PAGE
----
The Incident with the Carving Knife

When I was 11 or maybe 12, at a family dinner that was probably Thanksgiving, I engaged in a dangerous act of safety. It creeps me out to this day, just like imagining that the bannister down which I’m sliding has turned into a razor blade … Yech.

We were living in Chula Vista. We were using the family room as a dining room. When I look back on that floor plan and see the pass-through window above the kitchen sink, I understand that the architects intended a dining room table would sit in that part of the living room, between the wall to the kitchen and the sliding door out to the back patio and yard. They designed the room to the left of the big living room for the TV and family activities. But we never used the house that way. We mostly ate in the kitchen, by the window to the front of the place. We made the table big in the family room when we had feasts.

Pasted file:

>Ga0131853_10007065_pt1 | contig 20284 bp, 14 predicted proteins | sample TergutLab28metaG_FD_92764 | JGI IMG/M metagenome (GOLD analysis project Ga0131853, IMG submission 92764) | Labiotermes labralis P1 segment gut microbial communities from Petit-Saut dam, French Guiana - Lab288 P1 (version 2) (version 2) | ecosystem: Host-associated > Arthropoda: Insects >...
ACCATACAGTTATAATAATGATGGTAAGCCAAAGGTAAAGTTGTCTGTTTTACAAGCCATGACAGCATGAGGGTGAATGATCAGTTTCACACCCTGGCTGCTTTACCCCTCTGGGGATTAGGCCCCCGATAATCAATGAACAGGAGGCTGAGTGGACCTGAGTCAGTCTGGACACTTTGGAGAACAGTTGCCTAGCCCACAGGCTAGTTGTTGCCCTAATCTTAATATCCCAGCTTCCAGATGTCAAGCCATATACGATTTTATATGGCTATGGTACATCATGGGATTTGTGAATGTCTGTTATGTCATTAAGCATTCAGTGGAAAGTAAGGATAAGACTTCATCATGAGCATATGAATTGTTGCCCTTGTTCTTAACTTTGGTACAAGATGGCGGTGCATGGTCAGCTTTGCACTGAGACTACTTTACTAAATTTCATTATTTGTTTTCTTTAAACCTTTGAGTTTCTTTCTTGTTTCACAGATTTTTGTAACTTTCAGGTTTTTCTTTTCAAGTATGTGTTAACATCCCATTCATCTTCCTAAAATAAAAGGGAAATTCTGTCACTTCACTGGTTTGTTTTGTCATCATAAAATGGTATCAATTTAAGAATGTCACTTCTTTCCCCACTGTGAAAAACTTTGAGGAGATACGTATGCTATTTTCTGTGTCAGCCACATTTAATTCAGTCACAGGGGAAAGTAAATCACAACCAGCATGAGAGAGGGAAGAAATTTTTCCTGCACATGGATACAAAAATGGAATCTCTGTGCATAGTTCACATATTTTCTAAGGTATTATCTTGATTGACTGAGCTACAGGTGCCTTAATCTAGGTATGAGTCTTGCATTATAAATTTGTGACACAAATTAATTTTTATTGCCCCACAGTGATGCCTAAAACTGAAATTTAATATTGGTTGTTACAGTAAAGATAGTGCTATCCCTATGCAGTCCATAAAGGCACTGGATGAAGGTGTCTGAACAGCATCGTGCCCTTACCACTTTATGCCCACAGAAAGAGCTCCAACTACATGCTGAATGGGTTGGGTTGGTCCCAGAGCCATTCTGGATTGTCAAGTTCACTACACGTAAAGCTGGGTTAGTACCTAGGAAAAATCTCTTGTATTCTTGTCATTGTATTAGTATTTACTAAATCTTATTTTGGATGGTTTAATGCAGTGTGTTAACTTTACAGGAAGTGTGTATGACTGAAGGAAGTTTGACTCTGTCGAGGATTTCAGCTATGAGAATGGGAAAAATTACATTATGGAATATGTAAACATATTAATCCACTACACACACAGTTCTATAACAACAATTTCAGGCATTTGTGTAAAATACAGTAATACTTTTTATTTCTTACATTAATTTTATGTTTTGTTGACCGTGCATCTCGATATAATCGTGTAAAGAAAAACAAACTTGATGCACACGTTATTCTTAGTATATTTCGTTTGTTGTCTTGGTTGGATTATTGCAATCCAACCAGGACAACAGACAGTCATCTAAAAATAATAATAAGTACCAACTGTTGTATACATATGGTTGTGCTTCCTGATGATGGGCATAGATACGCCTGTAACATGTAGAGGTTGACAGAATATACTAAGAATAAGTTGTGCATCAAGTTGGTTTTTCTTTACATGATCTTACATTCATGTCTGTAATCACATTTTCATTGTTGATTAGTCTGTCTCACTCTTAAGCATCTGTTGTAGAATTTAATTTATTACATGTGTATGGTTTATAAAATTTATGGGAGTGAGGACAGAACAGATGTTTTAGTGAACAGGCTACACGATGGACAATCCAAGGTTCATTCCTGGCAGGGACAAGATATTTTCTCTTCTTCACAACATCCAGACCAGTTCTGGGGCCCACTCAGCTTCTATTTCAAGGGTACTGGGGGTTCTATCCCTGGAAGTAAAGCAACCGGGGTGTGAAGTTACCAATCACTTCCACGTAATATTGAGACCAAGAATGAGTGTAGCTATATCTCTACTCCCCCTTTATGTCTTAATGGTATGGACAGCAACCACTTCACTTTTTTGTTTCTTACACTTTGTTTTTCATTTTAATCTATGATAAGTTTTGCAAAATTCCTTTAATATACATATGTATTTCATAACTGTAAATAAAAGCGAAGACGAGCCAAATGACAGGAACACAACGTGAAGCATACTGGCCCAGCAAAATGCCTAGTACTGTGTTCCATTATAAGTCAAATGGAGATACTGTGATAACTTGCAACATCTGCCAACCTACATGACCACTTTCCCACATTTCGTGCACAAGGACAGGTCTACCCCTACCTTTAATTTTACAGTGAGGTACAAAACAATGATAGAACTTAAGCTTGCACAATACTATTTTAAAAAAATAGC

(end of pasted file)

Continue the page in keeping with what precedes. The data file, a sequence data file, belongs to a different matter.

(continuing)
So we were feasting. Mom had cooked and Dad was getting ready to carve (for an engineer and craftsman he never settled into good carving habits, but he spawned two excellent carvers in my brothers his sons), when he asked me, his eldest child, to fetch the sharp knife.

I’d been taught the correct way to present a knife. So I went into the kitchen, acquired the tool, and marched back to the family-room/dining area with the blade aimed at my own chest. I simply made the whole walk with the knife handle in the polite, recipient-friendly position.

My dad freaked out. He rose from his seat in one smooth swoop, removed the knife from my hand and let his body drop back into his armchair and said “What the heck were you doing?!”

I goggled at him.

“Mar! You never walk with a knife that way!”

“But it’s the …”

“Think of it: just imagine what would have happened if you had tripped.”

I understood the phrase “staggers the imagination” then, because that’s what my imagination did. Still does. Oooh.

Watch out for safety. It’s often inconvenient, at best.

This entry was posted in Lessons. Bookmark the permalink.

Leave a Reply

Fill in your details below or click an icon to log in: Logo

You are commenting using your account. Log Out /  Change )

Facebook photo

You are commenting using your Facebook account. Log Out /  Change )

Connecting to %s